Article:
It is often the case that different terms in a Hamiltonian are more efficiently simulated in different encodings. For example, in the Bose–Hubbard model, the number operator \(\hat{n}\) is usually more efficient in SB, while the hopping term \({\hat{b}}_{i}^{\dagger }{\hat{b}}_{i+1}+{\rm{h}}.{\rm{c}}.\) is usually more efficient in the Gray encoding (see Fig. 6). Here we show that the cost of converting from one encoding to another is often substantially less than the difference in resource efficiency between two encodings, which means that it can be advantageous to continually be compacting and uncompacting the data. For example, if unary is the most efficient for implementing an operator, one may wish to compact the data between operations to save memory resources, as shown in Fig. 8. In this section we give general quantum circuits and resource counts for converting between all encodings considered in this work.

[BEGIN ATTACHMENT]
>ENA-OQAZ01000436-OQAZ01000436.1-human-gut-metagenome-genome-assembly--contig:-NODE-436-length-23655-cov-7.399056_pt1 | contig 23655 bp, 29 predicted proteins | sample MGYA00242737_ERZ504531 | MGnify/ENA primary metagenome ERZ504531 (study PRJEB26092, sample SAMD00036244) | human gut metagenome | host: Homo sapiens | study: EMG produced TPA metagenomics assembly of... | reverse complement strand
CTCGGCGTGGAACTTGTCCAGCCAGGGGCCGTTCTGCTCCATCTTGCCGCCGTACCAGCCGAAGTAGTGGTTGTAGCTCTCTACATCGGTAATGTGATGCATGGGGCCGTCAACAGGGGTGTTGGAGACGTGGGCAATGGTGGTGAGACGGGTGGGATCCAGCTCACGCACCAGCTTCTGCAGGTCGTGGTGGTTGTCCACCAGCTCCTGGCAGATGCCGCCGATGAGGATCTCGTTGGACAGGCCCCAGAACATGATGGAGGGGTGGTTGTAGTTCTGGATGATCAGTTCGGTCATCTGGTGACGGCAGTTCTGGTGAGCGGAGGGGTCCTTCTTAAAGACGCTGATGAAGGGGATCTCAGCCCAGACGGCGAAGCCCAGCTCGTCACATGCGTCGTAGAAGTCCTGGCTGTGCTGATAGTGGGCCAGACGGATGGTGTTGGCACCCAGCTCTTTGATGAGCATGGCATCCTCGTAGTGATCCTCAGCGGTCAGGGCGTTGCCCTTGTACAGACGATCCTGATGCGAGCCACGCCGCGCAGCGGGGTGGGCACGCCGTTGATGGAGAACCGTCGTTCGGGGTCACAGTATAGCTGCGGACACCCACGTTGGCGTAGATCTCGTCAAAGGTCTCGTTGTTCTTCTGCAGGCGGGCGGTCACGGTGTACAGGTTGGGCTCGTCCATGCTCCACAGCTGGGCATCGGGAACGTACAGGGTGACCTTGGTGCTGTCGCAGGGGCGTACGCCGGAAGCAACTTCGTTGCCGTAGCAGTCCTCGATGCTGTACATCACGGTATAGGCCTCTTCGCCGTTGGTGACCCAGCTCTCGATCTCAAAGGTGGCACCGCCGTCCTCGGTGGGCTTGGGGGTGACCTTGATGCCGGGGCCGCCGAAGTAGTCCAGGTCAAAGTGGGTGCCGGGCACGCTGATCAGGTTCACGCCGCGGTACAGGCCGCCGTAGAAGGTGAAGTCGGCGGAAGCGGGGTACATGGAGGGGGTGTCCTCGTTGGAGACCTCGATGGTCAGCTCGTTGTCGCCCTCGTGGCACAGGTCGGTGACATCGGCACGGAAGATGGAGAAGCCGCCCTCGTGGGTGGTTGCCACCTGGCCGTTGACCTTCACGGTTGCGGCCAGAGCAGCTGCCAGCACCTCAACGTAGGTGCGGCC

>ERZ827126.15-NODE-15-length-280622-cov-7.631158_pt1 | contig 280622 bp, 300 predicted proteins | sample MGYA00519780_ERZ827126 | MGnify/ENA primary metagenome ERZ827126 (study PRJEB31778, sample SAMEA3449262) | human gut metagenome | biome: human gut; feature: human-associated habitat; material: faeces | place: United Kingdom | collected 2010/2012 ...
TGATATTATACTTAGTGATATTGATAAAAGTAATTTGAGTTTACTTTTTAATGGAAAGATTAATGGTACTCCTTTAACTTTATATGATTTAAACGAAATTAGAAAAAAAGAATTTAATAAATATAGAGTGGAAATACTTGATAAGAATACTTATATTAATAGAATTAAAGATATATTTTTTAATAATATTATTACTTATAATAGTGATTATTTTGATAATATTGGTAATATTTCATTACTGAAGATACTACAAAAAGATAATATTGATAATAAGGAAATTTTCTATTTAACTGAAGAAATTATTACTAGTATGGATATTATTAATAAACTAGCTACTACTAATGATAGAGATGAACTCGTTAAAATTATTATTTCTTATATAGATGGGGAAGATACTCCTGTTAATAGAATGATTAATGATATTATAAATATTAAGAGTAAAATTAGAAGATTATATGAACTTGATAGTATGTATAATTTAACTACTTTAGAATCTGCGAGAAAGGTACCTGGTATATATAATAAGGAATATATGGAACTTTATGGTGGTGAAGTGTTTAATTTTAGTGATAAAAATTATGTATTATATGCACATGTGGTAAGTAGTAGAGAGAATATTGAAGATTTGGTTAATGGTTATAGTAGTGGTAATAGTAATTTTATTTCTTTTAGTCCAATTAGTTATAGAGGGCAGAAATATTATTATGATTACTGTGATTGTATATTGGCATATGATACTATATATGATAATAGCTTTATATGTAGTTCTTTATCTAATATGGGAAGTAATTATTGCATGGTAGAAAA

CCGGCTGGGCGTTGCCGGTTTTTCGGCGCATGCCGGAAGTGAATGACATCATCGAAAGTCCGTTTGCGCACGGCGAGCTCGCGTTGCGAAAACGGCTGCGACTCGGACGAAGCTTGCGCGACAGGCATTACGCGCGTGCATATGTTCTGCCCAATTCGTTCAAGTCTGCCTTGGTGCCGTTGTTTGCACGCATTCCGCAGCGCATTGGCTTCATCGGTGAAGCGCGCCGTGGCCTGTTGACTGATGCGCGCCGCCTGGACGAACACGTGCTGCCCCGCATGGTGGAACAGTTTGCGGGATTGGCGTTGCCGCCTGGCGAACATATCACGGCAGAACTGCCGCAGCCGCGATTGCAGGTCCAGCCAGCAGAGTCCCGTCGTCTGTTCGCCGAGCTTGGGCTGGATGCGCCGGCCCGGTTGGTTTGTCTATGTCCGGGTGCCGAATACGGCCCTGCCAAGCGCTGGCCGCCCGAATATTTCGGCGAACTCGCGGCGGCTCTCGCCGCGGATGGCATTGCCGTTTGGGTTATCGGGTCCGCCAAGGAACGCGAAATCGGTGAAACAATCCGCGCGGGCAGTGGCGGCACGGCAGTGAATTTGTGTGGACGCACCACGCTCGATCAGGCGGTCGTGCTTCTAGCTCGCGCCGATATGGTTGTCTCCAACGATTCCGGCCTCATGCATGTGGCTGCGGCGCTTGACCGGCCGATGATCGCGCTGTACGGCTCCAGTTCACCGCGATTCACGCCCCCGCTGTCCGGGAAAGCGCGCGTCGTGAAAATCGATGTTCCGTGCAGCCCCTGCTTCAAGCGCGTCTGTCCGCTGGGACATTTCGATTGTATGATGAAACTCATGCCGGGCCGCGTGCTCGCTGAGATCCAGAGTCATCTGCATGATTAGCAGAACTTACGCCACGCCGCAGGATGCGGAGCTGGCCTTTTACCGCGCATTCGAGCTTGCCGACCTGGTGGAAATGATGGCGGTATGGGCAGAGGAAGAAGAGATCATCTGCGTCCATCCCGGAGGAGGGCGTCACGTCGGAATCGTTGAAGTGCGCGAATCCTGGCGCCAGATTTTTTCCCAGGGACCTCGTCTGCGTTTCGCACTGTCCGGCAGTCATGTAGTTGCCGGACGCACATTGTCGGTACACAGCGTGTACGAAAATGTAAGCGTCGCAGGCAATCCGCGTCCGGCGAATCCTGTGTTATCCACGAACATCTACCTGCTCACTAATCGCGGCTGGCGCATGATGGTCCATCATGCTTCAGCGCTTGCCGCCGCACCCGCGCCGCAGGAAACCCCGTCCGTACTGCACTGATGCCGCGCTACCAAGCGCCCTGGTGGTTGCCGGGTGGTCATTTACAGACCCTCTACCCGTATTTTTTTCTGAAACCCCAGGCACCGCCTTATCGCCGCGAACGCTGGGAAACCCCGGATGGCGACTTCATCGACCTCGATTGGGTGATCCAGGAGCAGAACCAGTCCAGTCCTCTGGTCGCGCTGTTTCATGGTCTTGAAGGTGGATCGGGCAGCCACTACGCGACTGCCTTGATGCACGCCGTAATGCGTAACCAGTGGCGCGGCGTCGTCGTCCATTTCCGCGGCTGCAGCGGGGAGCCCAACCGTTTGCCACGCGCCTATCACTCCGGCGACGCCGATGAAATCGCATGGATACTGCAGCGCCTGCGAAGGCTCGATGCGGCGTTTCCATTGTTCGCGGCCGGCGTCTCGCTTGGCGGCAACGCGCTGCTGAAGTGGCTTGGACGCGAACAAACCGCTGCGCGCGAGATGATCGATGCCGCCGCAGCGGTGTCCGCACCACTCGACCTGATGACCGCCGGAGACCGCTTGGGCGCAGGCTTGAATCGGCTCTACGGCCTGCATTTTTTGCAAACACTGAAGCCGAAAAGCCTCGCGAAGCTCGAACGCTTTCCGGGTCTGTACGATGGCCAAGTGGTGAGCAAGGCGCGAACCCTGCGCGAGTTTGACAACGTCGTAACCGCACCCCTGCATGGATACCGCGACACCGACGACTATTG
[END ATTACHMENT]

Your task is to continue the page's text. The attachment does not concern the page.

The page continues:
Fig. 8: Schematic showing the utility of swapping between encodings.
figure 8

When extra memory resources are available and the unary code is the most efficient for implementing an operator, one may expand into the unary representation, perform the operation, and then compact the data back to SB or Gray. The example shown here is the bosonic interaction operator \({\hat{a}_i^\dagger} \hat{a}_{i+1}+{\rm{h}}.{\rm{c}}.\). This operator is present in bosonic Hamiltonians and for digital simulations of beamsplitters. For many values of d, implementing this operator in unary is much cheaper than implementing it in Gray or SB. When this strategy is worth the cost of conversion, the Hamiltonian simulation is in Scenario C discussed in Section Composite Systems. Hence each particle starts with \(\lceil {\mathrm{log}\,}_{2}d\rceil\) qubits, expands out to d qubits, and then compacts back. Whether this procedure leads to cost savings is heavily dependent on the problem and the parameters.

One can convert between the Gray and SB encodings by applying \((\lceil {\mathrm{log}\,}_{2}d\rceil -1)\) CNOTs in sequential order42 as shown in Fig. 9.

Fig. 9: Quantum circuit for SB to Gray conversion.
figure 9

The number of gates required is logarithmic in d.

Algorithm 1 An algorithm to build a quantum circuit for SB–unary conversion given an arbitrary truncation d. For multi-qubit gates, the first argument specifies the control qubit and the successive ones are targets.